Designing Spaces


“Recognizing the need is the primary condition for design.”

Charles Eames

I have always liked to create things from scratch. In business, I have always been entrepreneurial and enjoyed the challenge of creating something that didn’t previously exist.  If I could envision the end result then I knew I could create the pathway to getting there. Leaving that behind and moving to the Farm required a different skill set. When I decided to create a venue space at the farm, I was venturing into areas that drew on my past experience but also challenged me in so many new ways.

As we breathe new life into old buildings and design new spaces, I am constantly imagining how the space will be used. I think about how I want our guests, family, and friends to experience these places and that process helps guide my design decisions. Creating a balance between the historical nature of our farm with more modern and timeless style is my compass.  I love antiques and the richness they can contribute to a space, but don’t want to feel overwhelmed by them. I try to strike a balance that feels current and appealing but most of all the space must be a place that makes my heart sing.

I find one focal piece that helps me create the mood and feeling.  That singular piece dictates the rest of the style and my subsequent purchases.  Thanks to this beautiful little antique brass bar sink I picked up at Caravati’s Architectural Salvage I found the inspiration for the wet bar, located off the dining room.  I also focus a lot on lighting because it sets the mood and tone in a room, so layers of light becomes really crucial.  The wet bar gets as much use in the morning as a coffee station as it does in the evenings as a self-service bar, so having a variety of lighting options that compliment the natural light is key.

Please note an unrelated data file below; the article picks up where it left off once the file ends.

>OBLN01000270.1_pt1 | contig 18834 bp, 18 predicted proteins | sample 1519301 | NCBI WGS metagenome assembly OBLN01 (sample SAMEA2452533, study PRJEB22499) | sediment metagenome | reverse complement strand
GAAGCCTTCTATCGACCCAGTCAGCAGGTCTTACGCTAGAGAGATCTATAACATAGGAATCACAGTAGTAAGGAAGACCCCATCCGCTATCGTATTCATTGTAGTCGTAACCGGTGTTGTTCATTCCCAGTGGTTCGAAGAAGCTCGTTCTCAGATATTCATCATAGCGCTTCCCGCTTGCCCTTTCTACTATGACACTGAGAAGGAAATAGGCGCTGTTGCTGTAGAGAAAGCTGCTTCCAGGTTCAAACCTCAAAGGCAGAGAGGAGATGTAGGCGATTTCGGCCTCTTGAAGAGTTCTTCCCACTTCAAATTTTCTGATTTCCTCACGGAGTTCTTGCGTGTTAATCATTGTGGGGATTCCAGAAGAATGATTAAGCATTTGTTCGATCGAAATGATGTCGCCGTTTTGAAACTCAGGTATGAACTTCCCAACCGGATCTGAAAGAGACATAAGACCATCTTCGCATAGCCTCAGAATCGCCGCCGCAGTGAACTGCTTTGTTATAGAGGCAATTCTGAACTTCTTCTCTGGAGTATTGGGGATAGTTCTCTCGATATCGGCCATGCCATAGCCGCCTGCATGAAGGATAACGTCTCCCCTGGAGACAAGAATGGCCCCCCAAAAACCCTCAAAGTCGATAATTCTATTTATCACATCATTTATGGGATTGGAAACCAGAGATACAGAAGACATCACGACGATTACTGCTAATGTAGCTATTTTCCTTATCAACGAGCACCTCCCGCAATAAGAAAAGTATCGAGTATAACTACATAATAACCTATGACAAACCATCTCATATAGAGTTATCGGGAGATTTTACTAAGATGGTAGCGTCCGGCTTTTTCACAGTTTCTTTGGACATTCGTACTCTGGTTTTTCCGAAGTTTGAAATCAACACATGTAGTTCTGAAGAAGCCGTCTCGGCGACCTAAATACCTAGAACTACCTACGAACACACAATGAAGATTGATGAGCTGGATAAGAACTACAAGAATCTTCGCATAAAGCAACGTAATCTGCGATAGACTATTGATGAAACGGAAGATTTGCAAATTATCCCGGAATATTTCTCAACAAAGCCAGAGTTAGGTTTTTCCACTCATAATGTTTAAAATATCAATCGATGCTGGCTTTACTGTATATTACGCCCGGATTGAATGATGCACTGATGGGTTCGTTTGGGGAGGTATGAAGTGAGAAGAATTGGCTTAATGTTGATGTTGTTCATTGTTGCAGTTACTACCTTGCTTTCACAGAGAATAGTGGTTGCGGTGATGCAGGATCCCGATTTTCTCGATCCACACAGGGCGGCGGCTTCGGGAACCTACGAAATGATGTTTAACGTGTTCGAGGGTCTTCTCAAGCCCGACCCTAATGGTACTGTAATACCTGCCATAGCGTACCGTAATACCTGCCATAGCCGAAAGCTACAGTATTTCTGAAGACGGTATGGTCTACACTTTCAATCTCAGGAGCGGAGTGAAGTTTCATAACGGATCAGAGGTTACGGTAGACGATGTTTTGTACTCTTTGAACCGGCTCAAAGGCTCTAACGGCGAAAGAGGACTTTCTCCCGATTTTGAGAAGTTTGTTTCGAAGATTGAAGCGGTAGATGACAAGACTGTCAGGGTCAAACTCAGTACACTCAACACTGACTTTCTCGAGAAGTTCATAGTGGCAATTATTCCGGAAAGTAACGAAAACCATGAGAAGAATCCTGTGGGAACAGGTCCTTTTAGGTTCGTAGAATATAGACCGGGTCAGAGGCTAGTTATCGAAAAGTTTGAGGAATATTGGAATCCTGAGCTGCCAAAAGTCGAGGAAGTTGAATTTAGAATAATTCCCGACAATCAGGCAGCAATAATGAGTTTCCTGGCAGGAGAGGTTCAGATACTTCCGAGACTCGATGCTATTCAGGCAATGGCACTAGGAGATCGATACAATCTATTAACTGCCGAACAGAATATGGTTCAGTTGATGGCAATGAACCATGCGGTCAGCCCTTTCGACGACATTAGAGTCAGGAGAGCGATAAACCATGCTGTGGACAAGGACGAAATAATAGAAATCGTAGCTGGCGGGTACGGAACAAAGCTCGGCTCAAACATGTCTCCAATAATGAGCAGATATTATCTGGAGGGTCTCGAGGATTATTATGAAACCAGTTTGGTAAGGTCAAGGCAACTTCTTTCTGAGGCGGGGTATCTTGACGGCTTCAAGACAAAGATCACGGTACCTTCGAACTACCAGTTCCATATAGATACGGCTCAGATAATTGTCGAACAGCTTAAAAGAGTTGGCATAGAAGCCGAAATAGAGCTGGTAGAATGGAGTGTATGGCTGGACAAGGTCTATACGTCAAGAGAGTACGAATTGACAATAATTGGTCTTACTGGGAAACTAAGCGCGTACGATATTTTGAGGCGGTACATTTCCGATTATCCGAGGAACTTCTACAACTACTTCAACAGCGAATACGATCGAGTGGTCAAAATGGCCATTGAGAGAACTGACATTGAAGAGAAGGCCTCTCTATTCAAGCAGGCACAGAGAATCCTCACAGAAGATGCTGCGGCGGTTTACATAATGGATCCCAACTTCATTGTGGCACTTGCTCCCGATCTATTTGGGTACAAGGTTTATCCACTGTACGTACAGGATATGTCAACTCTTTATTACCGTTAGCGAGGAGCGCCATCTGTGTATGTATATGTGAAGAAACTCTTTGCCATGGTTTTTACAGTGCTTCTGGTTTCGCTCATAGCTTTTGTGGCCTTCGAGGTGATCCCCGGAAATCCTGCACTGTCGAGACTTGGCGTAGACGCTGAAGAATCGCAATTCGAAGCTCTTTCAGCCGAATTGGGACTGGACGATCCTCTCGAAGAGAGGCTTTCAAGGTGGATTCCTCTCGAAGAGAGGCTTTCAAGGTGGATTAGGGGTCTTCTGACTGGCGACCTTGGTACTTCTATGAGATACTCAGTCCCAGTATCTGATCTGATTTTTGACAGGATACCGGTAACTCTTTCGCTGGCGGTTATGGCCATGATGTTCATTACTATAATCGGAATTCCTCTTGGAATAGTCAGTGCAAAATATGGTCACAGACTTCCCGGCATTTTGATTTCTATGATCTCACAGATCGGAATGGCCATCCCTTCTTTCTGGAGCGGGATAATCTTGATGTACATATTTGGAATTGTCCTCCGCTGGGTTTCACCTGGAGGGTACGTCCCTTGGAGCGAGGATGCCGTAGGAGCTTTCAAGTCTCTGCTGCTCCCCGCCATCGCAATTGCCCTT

Here are some tips that have been guiding my decision-making process at the Farm:

  • Put your money into the classics and foundation pieces (this is also my strategy for designing a wardrobe) and be trendy with your accessories.  Example: I can be trendy with my light fixtures because I haven’t sunk a small fortune into them. Replacing them when styles change won’t be difficult.

  • Extensive remodeling costs a lot of money so channel your inner Marie Kondo and  make sure you are investing in items that really “spark joy” because they will be with you for a long time. (This is important when picking out tile which can look dated if you get too trendy)

  • Buy from reputable sources that will stand behind their warranty and/or offer replacement parts when necessary.

  • Never buy based on price alone - gauge the value of an item and how it will be used as well.

  • Ask the experts - when it comes to items like plumbing fixtures consult the experts and don’t let design drive the entire decision.

  • Paint is the cheapest way to creating a new environment- so if your budget is tight a can of paint can go a long until you can afford a major renovation.

I hope you find some of these tips helpful if you are tackling a remodeling project as well.  I would love to hear what’s working for you and what’s not because sometimes those are the best lessons of all.  Keep an eye on the blog as we share some of our new spaces in the coming months!

Have a great week!

Camilla Strongin